In another Nicolas Roeg adaptation of a short story by Daphne du Maurier, he plays John and Laura Baxter who come to Venice after the accidental death of their daughter. The couple slowly come to terms with their trauma when Laura meets a pair of her clairvoyant sisters who tell her that her daughter is trying to contact her. John is skeptical, but he begins to imagine that he is seeing the child himself. It should not be seen last at night.
Dario Argento’s baroque tale was dismissed as schlock by most critics upon release, but is now recognized as a classic of Italian horror. Jessica Harper, who plays American ballerina Susie Bannion, comes to Germany with high hopes to study at a prestigious dance school. But as her fellow students start dropping like flies and a plague of maggots infests the doomed school, she’ll soon wish she hadn’t. It has a unique insane strength.
The Shining (1980)
Failed writer Jack Torrance (Jack Nicholson) takes a janitor job at a hotel in the Rocky Mountains called the Overlook. His wife Wendy (Shelley Duvall) and his son Danny (Danny Lloyd) are also there. Danny possesses telepathic powers, allowing the Overlook to take on the problems of previous residents, including a pair of murdered girls who appeared in the hallway telling Danny to “come and play with us.” You quickly realize that you are crammed together in your mind. Bloody horrible.
It is a movie that spread J-horror (Japanese horror) to the West. When her teenage niece is found dead with a horrified look on her face, journalist Reiko Asakawa (Nanako Matsushima) tells the city about a cursed video that will kill anyone who sees it within seven days. Start investigating the legend. And when she finally tracks the video, she makes the mistake of watching it herself. Packed with creative effects — who can forget the image of ghosts crawling out of a well?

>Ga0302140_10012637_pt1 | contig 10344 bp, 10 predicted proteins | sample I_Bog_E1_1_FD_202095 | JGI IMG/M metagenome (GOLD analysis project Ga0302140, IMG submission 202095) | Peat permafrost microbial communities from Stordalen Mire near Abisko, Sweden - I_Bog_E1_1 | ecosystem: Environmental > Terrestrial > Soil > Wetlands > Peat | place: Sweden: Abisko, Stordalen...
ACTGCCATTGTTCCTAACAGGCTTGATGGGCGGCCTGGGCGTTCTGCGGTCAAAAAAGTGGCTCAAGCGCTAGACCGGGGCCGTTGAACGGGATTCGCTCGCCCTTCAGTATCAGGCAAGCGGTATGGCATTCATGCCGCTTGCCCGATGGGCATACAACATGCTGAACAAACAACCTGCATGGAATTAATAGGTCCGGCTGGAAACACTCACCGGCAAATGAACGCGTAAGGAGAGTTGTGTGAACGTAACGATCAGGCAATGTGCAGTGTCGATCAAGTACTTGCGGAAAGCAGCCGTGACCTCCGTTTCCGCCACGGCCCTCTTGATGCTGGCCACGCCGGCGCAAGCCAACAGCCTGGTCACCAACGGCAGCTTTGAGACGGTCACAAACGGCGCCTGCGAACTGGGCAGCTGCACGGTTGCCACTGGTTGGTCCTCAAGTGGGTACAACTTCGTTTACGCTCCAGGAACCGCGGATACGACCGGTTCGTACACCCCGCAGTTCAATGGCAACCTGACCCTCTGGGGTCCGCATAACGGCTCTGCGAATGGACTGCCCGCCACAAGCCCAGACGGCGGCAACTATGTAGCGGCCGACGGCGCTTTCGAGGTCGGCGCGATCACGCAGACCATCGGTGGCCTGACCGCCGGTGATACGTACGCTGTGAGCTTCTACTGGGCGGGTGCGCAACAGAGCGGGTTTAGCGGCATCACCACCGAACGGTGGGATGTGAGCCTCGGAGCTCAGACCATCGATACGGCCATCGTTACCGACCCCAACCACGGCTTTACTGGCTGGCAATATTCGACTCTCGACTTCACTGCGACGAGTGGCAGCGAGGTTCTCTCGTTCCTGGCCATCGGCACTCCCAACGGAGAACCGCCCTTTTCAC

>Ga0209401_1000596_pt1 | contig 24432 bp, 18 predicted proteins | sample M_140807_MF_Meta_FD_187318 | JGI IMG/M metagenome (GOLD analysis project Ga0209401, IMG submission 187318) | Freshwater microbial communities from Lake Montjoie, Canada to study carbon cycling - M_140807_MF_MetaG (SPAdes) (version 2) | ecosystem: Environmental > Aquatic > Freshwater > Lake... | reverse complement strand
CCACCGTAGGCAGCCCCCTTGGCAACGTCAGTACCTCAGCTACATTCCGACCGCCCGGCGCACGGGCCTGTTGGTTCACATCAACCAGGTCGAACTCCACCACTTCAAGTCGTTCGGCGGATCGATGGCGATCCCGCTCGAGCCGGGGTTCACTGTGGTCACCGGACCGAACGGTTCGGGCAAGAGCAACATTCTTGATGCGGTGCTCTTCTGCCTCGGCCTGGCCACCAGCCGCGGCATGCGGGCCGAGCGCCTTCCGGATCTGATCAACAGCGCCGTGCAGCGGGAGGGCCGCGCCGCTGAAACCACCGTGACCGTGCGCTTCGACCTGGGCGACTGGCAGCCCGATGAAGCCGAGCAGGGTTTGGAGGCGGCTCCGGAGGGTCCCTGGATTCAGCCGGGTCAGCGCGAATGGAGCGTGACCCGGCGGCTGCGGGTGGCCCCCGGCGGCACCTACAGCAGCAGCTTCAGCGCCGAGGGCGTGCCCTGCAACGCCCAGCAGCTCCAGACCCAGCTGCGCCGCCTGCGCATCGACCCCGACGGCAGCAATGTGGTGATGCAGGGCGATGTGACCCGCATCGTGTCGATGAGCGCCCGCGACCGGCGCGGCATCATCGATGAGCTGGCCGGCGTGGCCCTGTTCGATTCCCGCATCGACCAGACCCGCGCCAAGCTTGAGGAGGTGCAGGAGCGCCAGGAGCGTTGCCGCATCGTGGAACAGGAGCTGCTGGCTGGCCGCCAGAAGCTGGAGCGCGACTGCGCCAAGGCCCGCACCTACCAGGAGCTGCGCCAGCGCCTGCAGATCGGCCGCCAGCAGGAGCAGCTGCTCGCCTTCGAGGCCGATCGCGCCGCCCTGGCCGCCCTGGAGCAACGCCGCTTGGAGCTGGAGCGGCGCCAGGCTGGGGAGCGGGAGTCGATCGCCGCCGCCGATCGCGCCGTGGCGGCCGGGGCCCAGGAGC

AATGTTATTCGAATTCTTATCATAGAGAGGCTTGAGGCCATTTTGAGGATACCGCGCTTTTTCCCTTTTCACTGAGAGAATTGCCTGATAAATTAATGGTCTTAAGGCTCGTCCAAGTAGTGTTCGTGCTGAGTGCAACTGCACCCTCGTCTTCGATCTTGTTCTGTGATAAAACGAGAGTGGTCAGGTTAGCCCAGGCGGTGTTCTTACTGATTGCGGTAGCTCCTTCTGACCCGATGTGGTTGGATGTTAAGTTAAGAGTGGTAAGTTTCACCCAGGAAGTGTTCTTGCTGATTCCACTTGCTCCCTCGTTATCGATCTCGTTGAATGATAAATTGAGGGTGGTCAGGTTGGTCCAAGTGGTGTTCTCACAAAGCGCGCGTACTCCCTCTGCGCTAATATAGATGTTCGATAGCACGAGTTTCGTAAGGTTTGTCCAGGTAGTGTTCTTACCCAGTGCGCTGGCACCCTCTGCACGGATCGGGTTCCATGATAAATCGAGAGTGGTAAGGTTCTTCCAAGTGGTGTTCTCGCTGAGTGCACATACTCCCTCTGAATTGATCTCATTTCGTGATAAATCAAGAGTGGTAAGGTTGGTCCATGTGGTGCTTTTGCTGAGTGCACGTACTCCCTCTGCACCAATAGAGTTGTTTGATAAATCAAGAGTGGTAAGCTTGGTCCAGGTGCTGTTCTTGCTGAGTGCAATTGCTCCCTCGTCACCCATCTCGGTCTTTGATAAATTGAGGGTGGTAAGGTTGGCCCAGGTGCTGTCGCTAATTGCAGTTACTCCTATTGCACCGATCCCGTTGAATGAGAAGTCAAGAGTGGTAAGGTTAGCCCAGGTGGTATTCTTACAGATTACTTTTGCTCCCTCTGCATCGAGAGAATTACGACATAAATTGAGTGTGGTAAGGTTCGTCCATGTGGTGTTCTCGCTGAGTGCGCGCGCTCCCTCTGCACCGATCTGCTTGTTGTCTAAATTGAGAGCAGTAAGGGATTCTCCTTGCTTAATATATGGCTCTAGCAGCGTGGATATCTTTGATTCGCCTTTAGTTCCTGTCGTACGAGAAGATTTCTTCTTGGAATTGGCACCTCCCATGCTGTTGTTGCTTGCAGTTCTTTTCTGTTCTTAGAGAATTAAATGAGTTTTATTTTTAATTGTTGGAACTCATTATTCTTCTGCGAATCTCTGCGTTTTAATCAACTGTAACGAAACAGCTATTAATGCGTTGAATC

naUnder the Skin (2013)
The horror genre is so obsessed with tropes that it’s harder than ever to say anything new. under the skin Jonathan Glaser did it brilliantly. Filmed around Glasgow, the film stars Scarlett Johansson as an alien succubus in the form of a beautiful woman who roams the streets of the city to lure hapless men to their doom. It’s surprisingly uncomfortable, and Johansson is great as a creature.
naThe Babadook (2014)
The scariest horror movies are often those involving small children, and Jennifer Kent’s stunning chiller explores the creeping fears inherent in parents. You worry about your 19-year-old son Samuel (Noah Wiseman) having trouble sleeping and being obsessed with a fictional monster. Real creatures are summoned when he asks his mother to read a pop-up book called Mr. Babadook. Sneaks out of the basement in the middle of the night and slowly possesses Amelia. Kent’s film is a masterclass in creating horror.
naIt Follows (2014)
Dates are rarely as spectacularly wrong as they were with Maika Monroe it lastsShe plays Jay, a dizzying 19-year-old girl who goes to dinner with a character called Hugh and ends up getting chloroformed and tied to a chair. Hugh then explains that the sex they just had inherited a supernatural curse, and that Jay is now the target of a shape-shifting entity. It’s about breaking the curse before it’s too late. This compellingly simple premise relentlessly drives David Robert Mitchell’s seminal thriller to a deeply satisfying climax.
In his debut film, Ari Aster uses light, sound and clever editing to transform a suburban home into a place of terrifying possessions. Annie Graham (Toni Collette) has just buried her mother. “Should I be sad?” she asks her husband Steve (Gabriel Byrne), but he just shrugs her shoulders.Annie’s mom was cold fish and she was ugly anyway. never went away: in HereditaryIn the scariest scene of , Annie thinks she sees her floating in a dark corner. HereditaryThe first hour of is terrifying. However, when demonic activity was suspected, I was surprised that no one had the decency to call a priest with a strong track record in this area.